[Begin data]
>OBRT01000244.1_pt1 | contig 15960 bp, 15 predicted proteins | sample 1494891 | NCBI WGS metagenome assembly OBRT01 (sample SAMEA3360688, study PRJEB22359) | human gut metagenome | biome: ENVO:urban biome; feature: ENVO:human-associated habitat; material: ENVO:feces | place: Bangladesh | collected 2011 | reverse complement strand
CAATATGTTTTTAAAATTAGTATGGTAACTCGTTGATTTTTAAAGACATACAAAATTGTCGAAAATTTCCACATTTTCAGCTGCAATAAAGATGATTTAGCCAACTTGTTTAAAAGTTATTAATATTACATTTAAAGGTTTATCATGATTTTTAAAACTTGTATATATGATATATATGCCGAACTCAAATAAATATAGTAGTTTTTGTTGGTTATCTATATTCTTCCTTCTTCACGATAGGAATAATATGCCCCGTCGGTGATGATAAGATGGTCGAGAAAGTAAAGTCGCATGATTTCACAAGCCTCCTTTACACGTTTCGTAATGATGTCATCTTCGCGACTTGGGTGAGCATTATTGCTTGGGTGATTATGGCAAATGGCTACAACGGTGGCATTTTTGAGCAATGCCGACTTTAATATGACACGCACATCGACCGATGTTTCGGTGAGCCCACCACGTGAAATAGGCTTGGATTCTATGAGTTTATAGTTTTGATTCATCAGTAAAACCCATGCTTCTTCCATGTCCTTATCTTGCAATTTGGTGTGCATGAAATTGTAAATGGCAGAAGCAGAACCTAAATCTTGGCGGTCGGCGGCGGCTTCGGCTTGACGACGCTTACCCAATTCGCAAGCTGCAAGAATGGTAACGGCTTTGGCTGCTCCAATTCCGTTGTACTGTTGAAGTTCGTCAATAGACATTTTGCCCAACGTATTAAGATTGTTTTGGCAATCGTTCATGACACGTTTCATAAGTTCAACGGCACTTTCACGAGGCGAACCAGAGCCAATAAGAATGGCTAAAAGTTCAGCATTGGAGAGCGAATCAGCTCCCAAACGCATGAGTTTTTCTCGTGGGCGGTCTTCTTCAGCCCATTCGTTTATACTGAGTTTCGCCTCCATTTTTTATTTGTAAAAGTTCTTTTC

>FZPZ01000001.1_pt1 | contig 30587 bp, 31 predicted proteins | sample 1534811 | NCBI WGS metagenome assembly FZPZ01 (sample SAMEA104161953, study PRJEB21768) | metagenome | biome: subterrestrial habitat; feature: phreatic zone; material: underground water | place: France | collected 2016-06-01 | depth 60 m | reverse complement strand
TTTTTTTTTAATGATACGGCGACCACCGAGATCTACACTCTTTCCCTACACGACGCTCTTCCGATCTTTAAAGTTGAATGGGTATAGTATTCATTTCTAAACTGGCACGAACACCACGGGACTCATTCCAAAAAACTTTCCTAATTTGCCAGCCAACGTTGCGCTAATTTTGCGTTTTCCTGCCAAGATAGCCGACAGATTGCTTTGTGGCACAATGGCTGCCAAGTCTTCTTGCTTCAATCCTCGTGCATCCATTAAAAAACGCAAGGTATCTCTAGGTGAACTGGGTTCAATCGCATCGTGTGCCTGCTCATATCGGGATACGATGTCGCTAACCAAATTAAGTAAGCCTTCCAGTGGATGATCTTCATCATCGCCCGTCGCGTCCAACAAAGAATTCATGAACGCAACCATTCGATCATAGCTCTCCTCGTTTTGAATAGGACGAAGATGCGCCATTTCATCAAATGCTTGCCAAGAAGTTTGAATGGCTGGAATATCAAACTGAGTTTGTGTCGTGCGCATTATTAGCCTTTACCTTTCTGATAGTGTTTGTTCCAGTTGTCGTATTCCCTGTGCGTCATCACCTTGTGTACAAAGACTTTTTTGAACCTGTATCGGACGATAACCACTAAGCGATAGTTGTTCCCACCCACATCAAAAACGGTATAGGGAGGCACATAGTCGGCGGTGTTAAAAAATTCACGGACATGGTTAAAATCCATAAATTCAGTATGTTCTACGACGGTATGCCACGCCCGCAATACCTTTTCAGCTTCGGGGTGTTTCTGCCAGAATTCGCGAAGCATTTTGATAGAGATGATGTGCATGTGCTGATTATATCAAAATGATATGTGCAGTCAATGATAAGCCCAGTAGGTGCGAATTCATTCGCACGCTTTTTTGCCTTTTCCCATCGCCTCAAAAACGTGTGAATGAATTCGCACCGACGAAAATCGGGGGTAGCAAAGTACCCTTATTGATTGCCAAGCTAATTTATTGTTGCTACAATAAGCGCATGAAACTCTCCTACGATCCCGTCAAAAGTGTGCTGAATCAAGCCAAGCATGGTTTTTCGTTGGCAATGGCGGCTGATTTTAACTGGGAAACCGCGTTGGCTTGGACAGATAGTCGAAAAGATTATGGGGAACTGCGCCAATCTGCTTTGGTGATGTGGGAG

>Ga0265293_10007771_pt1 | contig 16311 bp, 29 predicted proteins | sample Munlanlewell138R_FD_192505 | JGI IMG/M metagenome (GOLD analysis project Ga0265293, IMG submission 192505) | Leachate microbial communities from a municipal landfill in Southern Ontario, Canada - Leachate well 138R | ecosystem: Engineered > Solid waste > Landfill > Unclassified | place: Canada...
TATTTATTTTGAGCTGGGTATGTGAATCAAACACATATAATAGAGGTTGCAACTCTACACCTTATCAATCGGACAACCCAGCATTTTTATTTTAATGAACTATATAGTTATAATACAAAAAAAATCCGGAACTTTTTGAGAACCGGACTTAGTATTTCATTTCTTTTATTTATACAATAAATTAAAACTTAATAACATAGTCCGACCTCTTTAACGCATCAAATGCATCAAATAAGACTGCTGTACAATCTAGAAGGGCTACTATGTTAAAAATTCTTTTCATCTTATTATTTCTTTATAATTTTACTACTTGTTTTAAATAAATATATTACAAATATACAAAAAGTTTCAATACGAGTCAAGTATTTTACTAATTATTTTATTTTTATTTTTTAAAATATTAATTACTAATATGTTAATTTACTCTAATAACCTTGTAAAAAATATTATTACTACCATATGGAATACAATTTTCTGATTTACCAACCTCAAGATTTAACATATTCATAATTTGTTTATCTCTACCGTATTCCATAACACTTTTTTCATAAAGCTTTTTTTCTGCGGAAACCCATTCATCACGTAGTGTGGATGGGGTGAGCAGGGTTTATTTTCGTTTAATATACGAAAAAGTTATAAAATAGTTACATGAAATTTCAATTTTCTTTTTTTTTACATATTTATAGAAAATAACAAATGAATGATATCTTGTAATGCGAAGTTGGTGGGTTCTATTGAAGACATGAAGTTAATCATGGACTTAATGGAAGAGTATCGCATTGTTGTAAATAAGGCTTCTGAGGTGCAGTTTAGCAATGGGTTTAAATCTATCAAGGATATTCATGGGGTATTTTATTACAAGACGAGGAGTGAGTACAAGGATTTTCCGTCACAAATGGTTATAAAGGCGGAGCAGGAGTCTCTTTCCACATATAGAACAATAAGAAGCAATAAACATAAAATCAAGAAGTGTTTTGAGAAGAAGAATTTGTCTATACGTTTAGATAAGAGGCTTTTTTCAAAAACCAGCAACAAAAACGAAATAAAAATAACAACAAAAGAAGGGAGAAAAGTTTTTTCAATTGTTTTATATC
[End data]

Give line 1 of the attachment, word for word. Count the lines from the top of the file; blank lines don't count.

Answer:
>OBRT01000244.1_pt1 | contig 15960 bp, 15 predicted proteins | sample 1494891 | NCBI WGS metagenome assembly OBRT01 (sample SAMEA3360688, study PRJEB22359) | human gut metagenome | biome: ENVO:urban biome; feature: ENVO:human-associated habitat; material: ENVO:feces | place: Bangladesh | collected 2011 | reverse complement strand